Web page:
Be honest; you’ve never heard of the 1990 Kelly Python. We certainly hadn’t heard of the obscure, Mustang-based, wedge-shaped thing pictured above, until the folks over at Mustang360 wrote a piece about it.
In essence, like the Bricklin SV-1 and DeLorean DMC-12, the Kelly Python was a short-lived sportscar hopeful that crashed and burned before it had the chance to soar. It was not a kit car; rather, it was a sportscar offered through Ford dealerships in 1990, which featured the standard Ford Fox-body frame, interior, and powertrain.
But the 1990 Kelly Python was no simple rebody; that Fox-body frame was reinforced with an additional subframe, and while the interior of the Python might have been shared, the exterior certainly was not. The car’s creator – Alvin A. Kelly – had intended the Kelly Python as a Corvette competitor, so naturally, the body was made of lightweight fiberglass. The shape was mostly the work of former Ford VP of Design Eugene Bordinat, who had designed a prototype for a car meant to replace the Shelby Cobra.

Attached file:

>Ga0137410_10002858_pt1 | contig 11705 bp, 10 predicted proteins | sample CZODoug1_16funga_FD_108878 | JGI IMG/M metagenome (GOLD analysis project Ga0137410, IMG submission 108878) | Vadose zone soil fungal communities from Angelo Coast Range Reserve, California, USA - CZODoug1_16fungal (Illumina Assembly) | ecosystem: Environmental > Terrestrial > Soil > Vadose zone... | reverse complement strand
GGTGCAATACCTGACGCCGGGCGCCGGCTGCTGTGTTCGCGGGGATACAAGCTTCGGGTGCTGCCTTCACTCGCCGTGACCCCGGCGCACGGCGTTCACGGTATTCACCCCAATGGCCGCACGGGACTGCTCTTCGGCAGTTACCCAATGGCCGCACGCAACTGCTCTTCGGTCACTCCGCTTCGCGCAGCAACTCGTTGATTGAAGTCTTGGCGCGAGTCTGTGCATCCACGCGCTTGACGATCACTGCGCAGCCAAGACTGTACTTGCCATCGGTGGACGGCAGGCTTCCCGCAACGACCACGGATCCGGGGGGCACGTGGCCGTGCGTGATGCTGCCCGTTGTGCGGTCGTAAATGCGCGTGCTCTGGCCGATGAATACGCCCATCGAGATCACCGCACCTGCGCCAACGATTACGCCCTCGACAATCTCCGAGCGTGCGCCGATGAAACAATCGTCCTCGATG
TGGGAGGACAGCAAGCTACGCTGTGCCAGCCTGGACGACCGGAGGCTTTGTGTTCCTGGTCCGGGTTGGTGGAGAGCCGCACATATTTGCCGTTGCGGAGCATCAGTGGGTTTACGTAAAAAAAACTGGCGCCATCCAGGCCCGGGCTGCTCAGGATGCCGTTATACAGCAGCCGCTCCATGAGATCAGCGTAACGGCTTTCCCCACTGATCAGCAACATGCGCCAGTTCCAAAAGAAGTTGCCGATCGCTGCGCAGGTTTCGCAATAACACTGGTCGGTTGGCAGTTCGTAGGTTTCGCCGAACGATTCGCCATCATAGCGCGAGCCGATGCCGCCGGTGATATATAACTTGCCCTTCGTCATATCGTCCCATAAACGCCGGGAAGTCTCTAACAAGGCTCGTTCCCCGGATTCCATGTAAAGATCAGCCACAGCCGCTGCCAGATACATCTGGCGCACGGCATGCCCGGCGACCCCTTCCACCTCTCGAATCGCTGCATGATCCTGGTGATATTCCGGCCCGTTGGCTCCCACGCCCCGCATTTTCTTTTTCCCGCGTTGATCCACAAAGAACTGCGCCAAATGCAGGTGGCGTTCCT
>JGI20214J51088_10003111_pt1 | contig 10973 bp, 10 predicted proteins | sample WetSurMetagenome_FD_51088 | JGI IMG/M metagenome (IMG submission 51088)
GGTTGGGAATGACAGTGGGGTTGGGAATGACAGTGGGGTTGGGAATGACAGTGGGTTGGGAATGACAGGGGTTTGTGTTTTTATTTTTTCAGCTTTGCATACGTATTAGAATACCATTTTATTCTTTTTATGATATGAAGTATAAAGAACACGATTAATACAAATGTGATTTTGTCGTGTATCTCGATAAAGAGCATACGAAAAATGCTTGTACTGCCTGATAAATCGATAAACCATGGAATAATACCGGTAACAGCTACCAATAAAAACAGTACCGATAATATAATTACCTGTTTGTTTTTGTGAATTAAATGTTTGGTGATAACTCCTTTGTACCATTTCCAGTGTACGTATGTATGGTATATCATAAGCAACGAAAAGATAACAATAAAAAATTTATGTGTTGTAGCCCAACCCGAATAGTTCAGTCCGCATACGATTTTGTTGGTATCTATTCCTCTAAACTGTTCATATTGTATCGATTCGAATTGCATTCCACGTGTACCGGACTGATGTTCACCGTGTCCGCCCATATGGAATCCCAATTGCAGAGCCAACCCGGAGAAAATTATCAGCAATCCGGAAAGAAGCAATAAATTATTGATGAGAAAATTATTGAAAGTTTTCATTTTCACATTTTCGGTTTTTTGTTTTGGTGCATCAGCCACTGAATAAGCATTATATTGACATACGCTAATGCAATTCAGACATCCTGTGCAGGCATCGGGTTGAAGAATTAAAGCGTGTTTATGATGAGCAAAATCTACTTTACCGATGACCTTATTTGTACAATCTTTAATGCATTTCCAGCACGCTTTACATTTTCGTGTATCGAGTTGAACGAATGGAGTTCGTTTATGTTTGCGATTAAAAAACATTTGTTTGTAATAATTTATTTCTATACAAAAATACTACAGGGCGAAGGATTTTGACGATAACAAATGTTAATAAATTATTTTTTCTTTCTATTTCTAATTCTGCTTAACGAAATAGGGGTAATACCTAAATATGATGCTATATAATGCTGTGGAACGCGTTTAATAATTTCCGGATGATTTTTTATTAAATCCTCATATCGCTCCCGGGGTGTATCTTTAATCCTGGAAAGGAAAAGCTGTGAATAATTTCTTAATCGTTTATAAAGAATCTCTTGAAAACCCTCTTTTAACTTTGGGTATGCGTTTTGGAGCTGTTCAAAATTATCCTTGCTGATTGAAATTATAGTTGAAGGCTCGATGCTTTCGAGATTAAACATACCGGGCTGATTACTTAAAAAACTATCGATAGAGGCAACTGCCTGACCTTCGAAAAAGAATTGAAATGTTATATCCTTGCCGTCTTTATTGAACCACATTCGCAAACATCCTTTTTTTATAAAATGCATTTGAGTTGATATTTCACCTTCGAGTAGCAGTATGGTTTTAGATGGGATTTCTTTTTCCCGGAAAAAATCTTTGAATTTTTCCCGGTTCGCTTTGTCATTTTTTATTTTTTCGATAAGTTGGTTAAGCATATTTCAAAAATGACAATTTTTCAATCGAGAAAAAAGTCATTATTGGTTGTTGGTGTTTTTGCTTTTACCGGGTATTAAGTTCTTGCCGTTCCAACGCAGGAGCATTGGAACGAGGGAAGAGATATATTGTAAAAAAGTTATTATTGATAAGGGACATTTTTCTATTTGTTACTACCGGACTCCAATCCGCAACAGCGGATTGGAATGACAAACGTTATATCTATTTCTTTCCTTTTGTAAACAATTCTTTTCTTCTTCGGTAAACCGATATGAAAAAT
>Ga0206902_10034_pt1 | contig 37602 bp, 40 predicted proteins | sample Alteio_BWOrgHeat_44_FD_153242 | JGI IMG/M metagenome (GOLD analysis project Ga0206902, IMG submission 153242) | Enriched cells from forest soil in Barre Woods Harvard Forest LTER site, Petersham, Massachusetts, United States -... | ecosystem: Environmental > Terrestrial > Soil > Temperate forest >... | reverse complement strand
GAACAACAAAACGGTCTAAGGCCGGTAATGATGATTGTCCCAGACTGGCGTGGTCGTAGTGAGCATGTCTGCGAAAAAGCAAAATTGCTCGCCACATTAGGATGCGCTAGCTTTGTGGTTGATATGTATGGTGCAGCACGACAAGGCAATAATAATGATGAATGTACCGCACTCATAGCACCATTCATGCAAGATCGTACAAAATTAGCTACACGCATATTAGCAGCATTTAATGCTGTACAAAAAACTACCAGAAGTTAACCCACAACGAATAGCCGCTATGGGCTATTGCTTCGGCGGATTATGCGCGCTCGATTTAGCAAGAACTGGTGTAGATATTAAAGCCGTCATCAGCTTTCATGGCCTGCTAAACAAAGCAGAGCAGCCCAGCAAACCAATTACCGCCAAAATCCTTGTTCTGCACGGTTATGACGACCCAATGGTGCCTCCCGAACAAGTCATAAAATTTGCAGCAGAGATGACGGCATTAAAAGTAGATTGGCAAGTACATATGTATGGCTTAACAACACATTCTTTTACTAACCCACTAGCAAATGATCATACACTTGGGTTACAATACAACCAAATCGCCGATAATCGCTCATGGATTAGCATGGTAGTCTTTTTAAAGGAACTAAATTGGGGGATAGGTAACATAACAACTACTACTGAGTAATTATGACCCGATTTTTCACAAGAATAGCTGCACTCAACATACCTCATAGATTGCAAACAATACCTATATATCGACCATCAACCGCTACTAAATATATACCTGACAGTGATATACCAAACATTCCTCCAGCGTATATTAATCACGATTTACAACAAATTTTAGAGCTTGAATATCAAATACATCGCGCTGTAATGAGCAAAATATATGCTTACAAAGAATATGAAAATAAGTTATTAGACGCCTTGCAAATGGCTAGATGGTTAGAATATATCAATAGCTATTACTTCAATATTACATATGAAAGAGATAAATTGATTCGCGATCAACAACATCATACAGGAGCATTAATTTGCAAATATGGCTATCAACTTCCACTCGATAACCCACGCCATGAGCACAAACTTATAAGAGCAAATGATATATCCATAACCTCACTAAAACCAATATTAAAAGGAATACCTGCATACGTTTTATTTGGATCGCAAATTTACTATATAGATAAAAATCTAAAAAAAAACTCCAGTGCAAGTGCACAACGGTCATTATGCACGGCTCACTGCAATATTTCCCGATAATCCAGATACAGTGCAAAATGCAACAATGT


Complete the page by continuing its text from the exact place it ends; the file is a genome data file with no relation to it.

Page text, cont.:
Obviously, that Cobra replacement never saw the light of day, but the design served as the basis for the Kelly Python when Alvin Kelly discovered one of the prototypes and cast a mold from it. Toss in a pair of pop-up headlamps from a Probe, and taillights from the Thunderbird, and there you have it.
Alvin Kelly originally had ambitious plans for the specialty sportscar, proposing 5,000 units. Somewhere along the way, those plans faltered, and only 12 or so examples were ever produced, making it a rare – if not terribly desirable – sportscar from the annals of obscure motoring history.